An elephant blessed tourists with its trunk inside Virupaksha temple, rather tall, multi-layered Shiva structure, more impressive outside than in, surrounded by stalls selling tourist tat that overflowed onto the dirt. Huge, barren boulders made up a surrounding landscape that, seen in the right light, with the right drugs, must have been impressive.

We were zoomed round the sites efficiently enough, lectured, corralled and bused to the next one. I like my sites to be living, not ruins, generally. As I never listen to the guide, nor read a guidebook in these situations, I had no idea what I was seeing. Just ruins. I was having an attack of ignorance at the time. On another day, in different company, perhaps I would have found it fascinating but for the first part of the day I was distinctly underwhelmed.

We trundled from place to place, in and out of buses, hot, bothered and tired. Eventually, late afternoon we headed for the piece de resistance – the legendary Golden Chariot, the very object our train was named after. You’ll see the pictures on the website. It’s famous – rightly so – as is Vittala temple surrounding it.

Nearby, on the river-bank, blankets had been spread out, refreshments provided while five dancers did their Indian thing, very gracefully, very beautifully, as the sun set behind the temple. It should have been sublime but I was in a grump, thinking that perhaps we might be allowed to see the most famous site in Hampi before the sun went down. So I demanded a car, left the group and went inside.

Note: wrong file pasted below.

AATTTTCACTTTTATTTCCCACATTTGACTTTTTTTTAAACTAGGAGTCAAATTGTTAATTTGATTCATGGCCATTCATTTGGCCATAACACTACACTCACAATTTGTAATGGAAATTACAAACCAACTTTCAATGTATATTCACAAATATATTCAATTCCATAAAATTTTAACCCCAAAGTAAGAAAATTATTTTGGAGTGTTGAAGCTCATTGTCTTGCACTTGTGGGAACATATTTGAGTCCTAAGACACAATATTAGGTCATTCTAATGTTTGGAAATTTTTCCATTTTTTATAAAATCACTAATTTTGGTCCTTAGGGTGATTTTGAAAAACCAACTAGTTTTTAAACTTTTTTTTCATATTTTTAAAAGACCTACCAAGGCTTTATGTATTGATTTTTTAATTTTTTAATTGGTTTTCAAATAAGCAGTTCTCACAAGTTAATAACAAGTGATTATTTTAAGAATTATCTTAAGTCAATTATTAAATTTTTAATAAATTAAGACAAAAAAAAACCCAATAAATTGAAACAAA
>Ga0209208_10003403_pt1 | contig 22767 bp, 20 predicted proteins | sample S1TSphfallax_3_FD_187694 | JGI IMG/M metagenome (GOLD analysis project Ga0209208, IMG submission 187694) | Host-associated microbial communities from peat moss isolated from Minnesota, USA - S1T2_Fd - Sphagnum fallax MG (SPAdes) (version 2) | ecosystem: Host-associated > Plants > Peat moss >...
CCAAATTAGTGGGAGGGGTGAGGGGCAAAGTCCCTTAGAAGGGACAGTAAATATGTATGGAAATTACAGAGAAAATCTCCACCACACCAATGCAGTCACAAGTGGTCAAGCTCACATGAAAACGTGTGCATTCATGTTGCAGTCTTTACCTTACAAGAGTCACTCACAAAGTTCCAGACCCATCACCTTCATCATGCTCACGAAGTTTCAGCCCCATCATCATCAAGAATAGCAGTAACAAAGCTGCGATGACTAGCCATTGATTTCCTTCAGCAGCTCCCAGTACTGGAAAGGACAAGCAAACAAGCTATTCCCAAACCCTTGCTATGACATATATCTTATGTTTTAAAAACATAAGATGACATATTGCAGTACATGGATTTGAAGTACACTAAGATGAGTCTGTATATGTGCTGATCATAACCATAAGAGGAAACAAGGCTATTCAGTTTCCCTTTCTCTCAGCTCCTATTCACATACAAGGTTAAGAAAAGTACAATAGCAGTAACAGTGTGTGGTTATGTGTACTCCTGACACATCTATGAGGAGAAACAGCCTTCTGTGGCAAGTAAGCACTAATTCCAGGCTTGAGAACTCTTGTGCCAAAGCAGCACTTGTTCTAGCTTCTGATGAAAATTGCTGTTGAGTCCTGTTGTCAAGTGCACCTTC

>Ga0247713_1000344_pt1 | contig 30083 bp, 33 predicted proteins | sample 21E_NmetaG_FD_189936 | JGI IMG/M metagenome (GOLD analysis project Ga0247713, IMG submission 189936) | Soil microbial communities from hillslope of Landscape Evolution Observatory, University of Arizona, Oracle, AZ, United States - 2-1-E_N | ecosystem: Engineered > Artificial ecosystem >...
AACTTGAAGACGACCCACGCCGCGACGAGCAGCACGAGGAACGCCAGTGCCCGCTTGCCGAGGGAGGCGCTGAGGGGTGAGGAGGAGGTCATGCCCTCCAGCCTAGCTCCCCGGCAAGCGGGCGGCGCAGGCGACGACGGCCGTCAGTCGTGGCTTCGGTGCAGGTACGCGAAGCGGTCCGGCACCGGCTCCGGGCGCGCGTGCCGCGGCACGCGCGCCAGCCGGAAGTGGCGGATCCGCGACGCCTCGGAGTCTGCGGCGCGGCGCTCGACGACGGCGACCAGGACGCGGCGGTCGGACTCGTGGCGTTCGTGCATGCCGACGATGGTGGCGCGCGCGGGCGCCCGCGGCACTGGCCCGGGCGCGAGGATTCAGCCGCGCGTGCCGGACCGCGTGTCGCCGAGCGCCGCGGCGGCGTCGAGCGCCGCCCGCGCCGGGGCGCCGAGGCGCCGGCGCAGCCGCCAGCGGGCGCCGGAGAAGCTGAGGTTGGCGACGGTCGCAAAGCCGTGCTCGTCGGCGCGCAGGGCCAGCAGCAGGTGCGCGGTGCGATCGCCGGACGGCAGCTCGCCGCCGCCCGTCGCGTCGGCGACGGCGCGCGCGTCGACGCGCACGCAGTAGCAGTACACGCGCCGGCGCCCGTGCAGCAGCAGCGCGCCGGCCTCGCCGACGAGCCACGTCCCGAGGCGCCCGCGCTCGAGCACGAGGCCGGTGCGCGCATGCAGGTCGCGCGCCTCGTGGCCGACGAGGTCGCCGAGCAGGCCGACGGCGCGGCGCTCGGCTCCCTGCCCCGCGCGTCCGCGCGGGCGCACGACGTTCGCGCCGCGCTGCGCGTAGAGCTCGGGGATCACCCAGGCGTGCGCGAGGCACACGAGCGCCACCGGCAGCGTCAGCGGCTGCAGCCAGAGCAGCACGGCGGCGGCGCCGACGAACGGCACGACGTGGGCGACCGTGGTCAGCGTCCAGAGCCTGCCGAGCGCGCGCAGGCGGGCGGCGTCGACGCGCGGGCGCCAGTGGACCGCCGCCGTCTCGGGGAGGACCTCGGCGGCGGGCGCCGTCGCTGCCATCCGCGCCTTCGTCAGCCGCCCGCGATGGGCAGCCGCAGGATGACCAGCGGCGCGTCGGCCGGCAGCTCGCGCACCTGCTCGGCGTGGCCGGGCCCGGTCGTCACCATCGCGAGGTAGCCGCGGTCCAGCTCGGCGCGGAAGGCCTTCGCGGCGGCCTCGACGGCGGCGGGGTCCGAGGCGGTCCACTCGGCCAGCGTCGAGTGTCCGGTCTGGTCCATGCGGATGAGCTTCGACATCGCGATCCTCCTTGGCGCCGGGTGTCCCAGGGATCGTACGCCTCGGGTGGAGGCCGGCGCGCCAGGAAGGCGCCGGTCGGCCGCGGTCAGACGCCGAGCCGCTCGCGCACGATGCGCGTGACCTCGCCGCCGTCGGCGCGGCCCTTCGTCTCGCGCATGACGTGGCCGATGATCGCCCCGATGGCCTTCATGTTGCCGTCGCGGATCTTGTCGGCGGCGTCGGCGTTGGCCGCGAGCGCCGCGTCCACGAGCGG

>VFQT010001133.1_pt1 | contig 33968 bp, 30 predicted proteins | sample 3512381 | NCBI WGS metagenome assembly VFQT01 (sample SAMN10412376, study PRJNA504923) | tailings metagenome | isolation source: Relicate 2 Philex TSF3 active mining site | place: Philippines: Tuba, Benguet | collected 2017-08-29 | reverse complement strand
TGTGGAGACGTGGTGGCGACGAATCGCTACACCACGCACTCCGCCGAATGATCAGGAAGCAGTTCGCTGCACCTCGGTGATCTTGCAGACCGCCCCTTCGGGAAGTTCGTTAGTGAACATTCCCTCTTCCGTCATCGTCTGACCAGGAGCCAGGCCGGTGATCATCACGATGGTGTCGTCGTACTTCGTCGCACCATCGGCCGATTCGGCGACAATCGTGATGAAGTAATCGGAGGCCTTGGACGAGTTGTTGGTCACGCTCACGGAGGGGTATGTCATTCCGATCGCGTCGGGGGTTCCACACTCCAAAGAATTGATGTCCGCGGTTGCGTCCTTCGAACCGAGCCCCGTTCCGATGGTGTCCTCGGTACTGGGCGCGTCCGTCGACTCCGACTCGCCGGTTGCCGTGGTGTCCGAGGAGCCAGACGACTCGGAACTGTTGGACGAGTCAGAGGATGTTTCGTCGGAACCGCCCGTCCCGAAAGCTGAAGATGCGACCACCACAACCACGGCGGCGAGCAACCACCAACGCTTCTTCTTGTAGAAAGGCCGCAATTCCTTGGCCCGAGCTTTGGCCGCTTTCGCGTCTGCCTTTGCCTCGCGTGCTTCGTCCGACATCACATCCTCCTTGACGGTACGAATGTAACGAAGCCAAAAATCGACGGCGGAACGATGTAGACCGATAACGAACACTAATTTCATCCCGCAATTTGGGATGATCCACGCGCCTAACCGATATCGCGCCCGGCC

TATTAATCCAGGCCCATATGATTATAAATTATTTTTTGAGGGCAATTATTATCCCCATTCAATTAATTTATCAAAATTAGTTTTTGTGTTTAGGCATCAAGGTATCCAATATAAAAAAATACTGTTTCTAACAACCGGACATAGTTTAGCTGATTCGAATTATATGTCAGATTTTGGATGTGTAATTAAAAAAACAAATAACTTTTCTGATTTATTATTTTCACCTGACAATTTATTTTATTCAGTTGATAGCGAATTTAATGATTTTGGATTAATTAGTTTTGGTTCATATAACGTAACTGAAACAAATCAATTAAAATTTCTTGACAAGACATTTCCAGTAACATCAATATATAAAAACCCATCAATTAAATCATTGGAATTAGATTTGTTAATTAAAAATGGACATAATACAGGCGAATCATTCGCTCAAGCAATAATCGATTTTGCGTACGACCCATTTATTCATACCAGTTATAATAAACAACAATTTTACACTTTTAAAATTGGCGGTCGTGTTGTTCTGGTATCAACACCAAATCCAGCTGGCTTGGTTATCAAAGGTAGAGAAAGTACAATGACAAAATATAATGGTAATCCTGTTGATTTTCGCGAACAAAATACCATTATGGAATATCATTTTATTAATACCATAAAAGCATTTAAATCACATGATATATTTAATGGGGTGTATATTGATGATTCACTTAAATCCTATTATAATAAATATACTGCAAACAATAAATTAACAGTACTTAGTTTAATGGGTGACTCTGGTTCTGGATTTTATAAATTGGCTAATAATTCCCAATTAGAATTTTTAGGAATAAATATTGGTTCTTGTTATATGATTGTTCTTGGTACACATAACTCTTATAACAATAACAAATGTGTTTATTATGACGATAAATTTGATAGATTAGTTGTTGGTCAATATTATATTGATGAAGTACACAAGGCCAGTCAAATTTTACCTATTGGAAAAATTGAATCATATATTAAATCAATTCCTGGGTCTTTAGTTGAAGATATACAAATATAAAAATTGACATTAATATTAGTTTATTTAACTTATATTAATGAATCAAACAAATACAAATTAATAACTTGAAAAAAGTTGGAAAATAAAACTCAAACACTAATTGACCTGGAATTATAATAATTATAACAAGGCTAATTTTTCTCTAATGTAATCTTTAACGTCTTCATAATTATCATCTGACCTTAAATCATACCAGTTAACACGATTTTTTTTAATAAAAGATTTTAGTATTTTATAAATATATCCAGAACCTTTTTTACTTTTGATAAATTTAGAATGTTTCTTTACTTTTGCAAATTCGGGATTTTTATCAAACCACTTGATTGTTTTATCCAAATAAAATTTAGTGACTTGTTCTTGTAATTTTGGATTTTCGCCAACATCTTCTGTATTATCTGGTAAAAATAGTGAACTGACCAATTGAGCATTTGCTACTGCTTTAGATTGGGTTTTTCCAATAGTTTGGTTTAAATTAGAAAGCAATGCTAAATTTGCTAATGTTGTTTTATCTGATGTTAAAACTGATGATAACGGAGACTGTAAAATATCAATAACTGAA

I was the only one there. The sun slid down behind the hills and my spirits slid up. Just me and the Golden Chariot and my special temple, covered with delicious carving, the details etched sharper each second as the shadows grew. An ancient frangipani tree covered in new white blossoms stood silhouetted against the sky, night slowly tumbled around me and, just for my private thirty minutes, I was lost in awe. One of the pictures I took that evening is my screen-saver. I look at it every day.

After sunset the group arrived. That was fine – I’d had my moment alone – that’s what I’d been craving all day – my soul was at peace. We were gathered for a special occasion, the illumination of the temple – a special event, just for us – if only someone could find the key to turn on the lights. We waited – and waited. Ten minutes turned into an hour and the bonhomie started to fade. New best friends got a bit bored, the photographers started to fret. There was nothing to see.

Then, just in time, just before the troops turned rancid, in a single instant of wonder the illuminations were switched on. If there was a high point to the train trip – this was it. The main temple and the surrounds were lit in a pure white light, every detail of the sculptures, the pillars, the friezes glowed gold – gold, gold, wonderful gold. For one stunning hour we wandered, each of us just lost in awe. We were allowed inside the forbidden area, the guides played the musical columns, each one a separate note, we stood and stared and felt very small, very poor, very humble.

Well, I did, anyway.